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Bather drying her right foot
Bronze with brown nuanced patina
Cast Hébrard, bears the stamp « AA Hébrard cire perdue » (lost wax) Plinth in sea green marble
As a child, Aimé-Jules Dalou demonstrated a gift both for modelling and drawing, thereby earning the interest of Jean-Baptiste Carpeaux. The latter got him into the Petite Ecole, in 1852,
the future Ecole Nationale Supérieure des Arts Décoratifs. Two years later, Dalou was admitted at the Ecole des Beaux-Arts de Paris, where he studied painting in the workshop of Abel de Pujol and sculpture with Francisque Duret. While working for decorative artists, he met Auguste Rodin who became one of his closest friends. At that time, Paris was undergoing major changes and the sculptor built up his experience in this context of industrial revolution, by working on important projects, architectural as well as building decoration.
However, the official institutions considering his art trivial systematically denied him the eligibility to compete for the Prix de Rome. Threatened after the Semaine Sanglante, the artist was forced into exile. In London, he created a series of terracotta statuettes inspired by intimate subjects 'Liseuse', 'Berceuse' and portraits of the English aristocracy. His bathers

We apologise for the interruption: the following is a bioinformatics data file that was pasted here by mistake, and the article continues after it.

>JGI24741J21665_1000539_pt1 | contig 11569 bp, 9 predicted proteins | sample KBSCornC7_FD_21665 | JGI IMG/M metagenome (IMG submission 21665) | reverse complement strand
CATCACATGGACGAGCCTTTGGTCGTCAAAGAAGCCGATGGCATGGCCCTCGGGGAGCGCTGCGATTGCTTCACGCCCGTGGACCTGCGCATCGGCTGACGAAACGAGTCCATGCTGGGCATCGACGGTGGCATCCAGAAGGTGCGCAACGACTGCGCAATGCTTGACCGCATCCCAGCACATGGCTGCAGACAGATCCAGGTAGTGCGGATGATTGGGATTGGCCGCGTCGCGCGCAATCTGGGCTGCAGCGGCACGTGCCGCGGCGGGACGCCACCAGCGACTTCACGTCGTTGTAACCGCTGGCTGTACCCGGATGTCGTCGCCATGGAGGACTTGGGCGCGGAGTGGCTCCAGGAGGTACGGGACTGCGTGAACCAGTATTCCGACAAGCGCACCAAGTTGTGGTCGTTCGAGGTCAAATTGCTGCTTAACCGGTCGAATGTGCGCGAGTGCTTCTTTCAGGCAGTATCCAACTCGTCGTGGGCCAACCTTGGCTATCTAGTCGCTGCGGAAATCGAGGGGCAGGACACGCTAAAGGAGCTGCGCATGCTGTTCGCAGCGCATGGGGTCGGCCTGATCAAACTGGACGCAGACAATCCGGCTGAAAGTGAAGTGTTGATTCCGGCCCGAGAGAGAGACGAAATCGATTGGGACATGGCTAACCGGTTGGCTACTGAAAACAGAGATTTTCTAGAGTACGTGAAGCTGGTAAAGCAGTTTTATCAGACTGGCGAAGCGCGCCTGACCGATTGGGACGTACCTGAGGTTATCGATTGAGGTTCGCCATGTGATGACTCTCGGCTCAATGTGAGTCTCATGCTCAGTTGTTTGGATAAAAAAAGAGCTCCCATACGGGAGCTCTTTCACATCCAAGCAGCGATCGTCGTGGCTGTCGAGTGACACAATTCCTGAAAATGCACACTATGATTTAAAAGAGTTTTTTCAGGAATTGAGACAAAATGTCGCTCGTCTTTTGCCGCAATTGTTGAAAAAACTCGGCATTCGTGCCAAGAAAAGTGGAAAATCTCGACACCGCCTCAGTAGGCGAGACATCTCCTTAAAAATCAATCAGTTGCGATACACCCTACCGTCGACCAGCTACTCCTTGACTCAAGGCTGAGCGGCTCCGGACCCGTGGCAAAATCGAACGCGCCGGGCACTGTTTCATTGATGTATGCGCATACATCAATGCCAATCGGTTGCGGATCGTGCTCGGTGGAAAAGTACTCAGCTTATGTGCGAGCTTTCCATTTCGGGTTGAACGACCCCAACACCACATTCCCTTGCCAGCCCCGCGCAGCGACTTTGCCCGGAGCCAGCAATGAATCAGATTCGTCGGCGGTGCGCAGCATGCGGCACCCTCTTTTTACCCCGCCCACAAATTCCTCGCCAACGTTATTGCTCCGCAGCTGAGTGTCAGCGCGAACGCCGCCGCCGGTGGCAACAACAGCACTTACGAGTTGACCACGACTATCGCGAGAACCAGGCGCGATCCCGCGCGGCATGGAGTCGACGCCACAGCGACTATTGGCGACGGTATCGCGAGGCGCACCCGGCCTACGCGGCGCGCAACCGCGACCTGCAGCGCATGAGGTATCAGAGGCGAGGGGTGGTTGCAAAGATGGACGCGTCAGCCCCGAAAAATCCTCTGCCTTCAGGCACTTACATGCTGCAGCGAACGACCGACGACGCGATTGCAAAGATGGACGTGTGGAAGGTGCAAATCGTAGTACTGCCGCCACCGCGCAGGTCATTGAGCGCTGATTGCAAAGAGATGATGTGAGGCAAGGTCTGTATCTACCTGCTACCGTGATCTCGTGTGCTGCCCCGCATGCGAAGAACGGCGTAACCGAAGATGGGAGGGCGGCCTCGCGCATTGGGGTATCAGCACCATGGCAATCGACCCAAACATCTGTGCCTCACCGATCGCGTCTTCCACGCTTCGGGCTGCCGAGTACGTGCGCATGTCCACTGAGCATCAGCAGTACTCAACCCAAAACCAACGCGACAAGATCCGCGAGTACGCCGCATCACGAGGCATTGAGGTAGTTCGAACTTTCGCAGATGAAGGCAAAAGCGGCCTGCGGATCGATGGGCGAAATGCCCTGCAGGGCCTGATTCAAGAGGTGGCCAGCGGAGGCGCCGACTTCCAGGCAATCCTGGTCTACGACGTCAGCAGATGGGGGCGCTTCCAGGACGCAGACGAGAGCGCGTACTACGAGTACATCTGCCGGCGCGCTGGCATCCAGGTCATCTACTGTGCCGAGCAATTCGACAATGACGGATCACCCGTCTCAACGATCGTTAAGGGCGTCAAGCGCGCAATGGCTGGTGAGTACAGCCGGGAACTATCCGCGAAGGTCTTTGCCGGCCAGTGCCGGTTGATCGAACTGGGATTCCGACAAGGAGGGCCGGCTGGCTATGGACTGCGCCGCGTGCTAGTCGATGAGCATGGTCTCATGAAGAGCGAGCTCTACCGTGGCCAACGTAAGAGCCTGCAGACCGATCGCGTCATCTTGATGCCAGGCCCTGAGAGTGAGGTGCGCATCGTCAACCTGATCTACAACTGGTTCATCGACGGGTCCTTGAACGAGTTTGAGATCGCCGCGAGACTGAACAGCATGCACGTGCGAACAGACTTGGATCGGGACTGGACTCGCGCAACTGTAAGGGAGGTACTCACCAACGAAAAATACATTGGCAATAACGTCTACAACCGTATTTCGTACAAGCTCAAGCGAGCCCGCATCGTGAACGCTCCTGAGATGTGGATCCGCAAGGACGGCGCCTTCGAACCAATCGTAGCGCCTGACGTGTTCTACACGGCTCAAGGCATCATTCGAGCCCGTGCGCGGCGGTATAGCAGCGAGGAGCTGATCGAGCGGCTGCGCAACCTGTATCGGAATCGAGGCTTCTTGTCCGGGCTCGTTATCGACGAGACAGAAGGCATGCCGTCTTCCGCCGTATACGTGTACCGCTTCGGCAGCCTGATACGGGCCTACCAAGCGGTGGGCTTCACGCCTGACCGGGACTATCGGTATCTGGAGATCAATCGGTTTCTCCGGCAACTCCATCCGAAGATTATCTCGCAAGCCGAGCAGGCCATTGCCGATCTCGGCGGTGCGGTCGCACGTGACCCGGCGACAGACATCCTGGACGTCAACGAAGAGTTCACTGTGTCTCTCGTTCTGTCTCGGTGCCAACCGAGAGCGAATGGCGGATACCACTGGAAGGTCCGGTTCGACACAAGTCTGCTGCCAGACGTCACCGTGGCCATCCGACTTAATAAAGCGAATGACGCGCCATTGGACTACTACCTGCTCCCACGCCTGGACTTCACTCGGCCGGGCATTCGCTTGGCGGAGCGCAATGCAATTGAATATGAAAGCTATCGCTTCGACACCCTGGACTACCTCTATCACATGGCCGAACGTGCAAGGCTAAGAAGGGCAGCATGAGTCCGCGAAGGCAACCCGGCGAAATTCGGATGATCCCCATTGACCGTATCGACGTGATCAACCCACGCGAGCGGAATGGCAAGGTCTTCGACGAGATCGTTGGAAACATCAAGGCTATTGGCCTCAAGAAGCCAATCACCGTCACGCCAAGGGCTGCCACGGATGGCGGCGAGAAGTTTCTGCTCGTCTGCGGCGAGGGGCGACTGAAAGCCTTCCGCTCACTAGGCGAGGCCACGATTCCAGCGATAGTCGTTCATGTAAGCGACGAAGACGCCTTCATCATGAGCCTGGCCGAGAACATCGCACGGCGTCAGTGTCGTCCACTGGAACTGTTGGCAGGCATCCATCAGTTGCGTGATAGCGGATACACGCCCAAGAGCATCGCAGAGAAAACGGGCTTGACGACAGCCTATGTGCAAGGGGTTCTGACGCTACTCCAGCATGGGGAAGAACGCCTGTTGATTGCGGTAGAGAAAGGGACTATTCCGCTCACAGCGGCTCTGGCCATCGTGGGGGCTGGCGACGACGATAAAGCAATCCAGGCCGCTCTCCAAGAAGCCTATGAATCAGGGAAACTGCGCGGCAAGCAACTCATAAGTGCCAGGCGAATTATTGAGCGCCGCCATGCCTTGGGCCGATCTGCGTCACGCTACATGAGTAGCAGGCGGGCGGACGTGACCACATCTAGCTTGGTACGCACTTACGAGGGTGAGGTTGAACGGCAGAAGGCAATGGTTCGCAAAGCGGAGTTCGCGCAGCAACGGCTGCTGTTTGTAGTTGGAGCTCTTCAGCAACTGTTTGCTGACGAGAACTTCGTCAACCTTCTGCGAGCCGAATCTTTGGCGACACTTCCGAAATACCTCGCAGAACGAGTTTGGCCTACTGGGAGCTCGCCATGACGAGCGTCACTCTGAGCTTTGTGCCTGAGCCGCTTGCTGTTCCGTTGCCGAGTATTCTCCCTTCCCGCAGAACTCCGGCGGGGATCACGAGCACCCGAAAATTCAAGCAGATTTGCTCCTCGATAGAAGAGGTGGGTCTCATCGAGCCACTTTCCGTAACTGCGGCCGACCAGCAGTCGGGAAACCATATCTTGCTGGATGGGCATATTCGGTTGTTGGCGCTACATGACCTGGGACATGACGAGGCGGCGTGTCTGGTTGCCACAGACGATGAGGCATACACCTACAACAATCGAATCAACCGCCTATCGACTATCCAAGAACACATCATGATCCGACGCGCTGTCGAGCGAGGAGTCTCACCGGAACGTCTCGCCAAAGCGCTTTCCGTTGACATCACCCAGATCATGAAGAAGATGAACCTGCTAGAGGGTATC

echo the creations of Boucher, Clodion or Lemoyne. They all have in common the sensuousness of a naked body, before or after bathing, the curves of the shapes exhibited in an unrestrained pose, as in our sculpture.
A modelling teacher at the National Art Training School, Dalou had a great influence on British sculptors of the next generation. A large retrospective exhibition was held in 2013 in Paris at the Petit Palais where all the original terracotta works of the collection belonging to the State were displayed. The musée d'Orsay, for its part, owns a bronze sculpture similar to ours.
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